A guest post from Ibrahim Hasan
Many public authorities have expressed concerns about the Freedom of Information Act 2000 (FOI) being “abused” by the private sector. They have cited examples of information requests where they are effectively asked to do unpaid research or to supply facts, figures and statistics, which are then repackaged and sold on for profit with little return for the authorities. Many have taken the opportunity to present evidence to the Justice Select Committee about the cost of dealing with FOI requests. Although some of the figures cited are somewhat dubious, there seems to be groundswell of opinion that the price of openness and transparency is too high. But how many of the same public authorities have considered the forthcoming changes to the FOI regime which may well assist in defraying some of the costs?
The Protection of Freedoms Bill will provide an opportunity for public authorities to raise much-needed revenue from the licensing of some information released pursuant to FOI requests. The Bill is currently proceeding through the final stage in Parliament, strangely termed “Ping Pong”.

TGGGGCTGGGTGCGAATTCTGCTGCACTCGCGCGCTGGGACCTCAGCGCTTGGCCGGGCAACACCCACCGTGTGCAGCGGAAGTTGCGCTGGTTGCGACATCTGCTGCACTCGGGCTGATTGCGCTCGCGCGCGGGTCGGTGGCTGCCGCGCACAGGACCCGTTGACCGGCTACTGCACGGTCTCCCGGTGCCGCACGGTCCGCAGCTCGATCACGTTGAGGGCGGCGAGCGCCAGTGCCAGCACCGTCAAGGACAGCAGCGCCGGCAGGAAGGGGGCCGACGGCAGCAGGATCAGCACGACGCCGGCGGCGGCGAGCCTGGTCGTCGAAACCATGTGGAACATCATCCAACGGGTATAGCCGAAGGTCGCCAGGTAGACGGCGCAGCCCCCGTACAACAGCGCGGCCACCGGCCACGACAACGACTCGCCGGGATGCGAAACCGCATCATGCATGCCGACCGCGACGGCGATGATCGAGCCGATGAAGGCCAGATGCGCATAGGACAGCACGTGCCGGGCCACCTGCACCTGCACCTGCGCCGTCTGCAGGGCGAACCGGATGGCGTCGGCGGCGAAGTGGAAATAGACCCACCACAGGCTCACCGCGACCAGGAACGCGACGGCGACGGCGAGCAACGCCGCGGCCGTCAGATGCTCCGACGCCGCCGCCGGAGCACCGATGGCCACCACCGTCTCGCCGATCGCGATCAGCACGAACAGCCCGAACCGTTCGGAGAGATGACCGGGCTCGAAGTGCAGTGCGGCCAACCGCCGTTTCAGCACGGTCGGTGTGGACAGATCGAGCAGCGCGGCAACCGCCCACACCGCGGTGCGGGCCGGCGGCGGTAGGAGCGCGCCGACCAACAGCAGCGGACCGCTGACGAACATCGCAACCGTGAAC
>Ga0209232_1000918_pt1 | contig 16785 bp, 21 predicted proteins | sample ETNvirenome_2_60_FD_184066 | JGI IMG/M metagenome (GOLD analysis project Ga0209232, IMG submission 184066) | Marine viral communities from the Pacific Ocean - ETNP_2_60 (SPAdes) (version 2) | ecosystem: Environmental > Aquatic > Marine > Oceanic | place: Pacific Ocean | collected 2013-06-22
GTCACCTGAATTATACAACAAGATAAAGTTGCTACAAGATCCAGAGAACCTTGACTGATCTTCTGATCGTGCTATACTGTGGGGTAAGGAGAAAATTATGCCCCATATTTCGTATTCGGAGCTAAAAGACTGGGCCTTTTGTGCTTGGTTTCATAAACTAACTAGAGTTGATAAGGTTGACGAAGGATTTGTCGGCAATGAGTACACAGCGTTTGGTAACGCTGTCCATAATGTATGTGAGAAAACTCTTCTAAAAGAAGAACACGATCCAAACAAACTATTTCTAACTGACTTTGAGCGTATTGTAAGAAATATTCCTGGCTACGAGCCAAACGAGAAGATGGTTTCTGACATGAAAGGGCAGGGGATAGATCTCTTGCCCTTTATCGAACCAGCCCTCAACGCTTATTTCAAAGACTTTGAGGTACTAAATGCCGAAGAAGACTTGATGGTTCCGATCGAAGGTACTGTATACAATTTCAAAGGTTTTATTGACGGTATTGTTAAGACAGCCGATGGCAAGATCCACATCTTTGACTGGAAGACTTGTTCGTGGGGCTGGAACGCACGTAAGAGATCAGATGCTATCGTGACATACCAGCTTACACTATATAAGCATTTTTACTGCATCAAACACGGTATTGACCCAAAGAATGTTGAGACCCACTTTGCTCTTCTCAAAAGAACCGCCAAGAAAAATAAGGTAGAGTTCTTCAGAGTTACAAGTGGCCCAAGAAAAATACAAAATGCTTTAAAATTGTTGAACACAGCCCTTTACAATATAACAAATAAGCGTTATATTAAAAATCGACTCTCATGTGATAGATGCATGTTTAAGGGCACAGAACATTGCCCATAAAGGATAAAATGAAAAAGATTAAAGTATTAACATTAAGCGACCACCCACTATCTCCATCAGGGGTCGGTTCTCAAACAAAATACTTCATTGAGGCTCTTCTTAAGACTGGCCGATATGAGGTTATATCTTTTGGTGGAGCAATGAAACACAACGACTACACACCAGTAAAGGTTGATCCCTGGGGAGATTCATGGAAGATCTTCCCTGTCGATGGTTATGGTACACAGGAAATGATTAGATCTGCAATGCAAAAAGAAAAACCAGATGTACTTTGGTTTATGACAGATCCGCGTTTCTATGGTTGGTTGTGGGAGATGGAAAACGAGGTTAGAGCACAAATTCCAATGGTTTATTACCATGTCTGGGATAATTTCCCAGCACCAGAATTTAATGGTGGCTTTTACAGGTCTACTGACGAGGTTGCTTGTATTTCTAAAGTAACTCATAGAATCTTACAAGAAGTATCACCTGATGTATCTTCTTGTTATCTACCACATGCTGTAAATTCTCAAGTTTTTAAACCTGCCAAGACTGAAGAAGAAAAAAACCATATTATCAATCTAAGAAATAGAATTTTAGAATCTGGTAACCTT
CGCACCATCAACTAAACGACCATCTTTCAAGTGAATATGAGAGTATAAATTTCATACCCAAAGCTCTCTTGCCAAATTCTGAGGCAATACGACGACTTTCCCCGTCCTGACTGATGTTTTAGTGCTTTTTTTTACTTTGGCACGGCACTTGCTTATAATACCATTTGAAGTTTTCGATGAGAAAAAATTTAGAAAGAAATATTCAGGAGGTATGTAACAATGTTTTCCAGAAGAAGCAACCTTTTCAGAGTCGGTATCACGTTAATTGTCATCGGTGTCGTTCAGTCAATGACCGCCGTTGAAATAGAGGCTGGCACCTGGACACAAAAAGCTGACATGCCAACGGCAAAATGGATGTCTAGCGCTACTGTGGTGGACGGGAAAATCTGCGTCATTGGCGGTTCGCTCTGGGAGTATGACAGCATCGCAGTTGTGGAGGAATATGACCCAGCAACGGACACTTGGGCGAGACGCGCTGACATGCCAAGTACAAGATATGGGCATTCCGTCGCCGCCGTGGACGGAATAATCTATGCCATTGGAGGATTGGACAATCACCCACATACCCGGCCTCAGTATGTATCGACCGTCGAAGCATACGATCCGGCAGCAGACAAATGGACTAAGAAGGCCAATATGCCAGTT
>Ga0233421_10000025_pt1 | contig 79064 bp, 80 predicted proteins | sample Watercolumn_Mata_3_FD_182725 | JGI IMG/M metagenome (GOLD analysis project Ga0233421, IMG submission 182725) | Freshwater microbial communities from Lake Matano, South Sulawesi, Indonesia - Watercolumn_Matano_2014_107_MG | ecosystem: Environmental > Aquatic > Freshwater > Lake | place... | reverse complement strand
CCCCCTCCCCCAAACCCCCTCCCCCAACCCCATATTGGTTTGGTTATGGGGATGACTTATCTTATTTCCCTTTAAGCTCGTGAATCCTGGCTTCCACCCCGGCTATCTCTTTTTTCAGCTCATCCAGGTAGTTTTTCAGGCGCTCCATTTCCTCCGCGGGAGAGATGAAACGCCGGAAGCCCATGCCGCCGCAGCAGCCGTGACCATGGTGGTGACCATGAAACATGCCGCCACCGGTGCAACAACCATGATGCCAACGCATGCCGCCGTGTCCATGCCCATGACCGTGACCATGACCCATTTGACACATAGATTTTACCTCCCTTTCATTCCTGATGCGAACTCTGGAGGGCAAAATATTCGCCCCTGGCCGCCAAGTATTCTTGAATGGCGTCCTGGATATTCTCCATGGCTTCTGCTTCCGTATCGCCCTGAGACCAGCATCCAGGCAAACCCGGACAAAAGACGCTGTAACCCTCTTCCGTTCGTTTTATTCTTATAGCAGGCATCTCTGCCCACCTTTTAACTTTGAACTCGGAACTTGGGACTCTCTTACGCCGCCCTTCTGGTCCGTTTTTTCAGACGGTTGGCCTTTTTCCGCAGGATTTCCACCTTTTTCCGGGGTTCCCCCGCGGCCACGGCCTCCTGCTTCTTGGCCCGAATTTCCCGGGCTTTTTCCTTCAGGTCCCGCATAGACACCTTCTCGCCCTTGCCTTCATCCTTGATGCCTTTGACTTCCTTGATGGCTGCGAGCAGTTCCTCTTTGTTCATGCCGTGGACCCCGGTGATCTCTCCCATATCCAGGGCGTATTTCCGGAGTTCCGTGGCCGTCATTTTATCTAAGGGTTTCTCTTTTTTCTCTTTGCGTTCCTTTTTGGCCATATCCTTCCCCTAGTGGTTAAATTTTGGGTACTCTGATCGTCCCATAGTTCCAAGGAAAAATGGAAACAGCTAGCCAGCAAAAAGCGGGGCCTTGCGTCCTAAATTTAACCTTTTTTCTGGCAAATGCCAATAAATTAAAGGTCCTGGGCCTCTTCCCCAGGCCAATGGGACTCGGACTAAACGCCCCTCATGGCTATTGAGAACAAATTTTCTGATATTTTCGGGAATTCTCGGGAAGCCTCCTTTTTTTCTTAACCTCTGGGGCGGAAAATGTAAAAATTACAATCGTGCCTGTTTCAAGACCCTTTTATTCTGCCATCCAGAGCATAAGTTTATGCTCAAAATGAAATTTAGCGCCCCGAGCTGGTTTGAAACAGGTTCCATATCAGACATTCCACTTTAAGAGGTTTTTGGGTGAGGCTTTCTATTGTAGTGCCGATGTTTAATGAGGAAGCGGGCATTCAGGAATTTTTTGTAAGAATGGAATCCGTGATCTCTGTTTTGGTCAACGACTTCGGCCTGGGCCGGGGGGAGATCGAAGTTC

Clause 102 of the Bill will amend FOI to require all public authorities when releasing datasets (raw unprocessed data) pursuant to an FOI request, to do so in a re usable electronic format. Where such datasets contain copyright work (owned by the authority), they must make that copyright work available for re use in accordance with the terms of a specified license. Finally once datasets are disclosed under FOI, they must also be published together with any updated versions. (For a full discussion of the proposals see my article here)
As far as disclosures of normal datasets go (i.e. those not containing copyright work) the usual FOI charging provisions will apply as set out in Section 12 and the Freedom of Information and Data Protection (Appropriate Limit and Fees) Regulations 2004. This means that public authorities will only be able to charge photocopying, postage and any disbursements.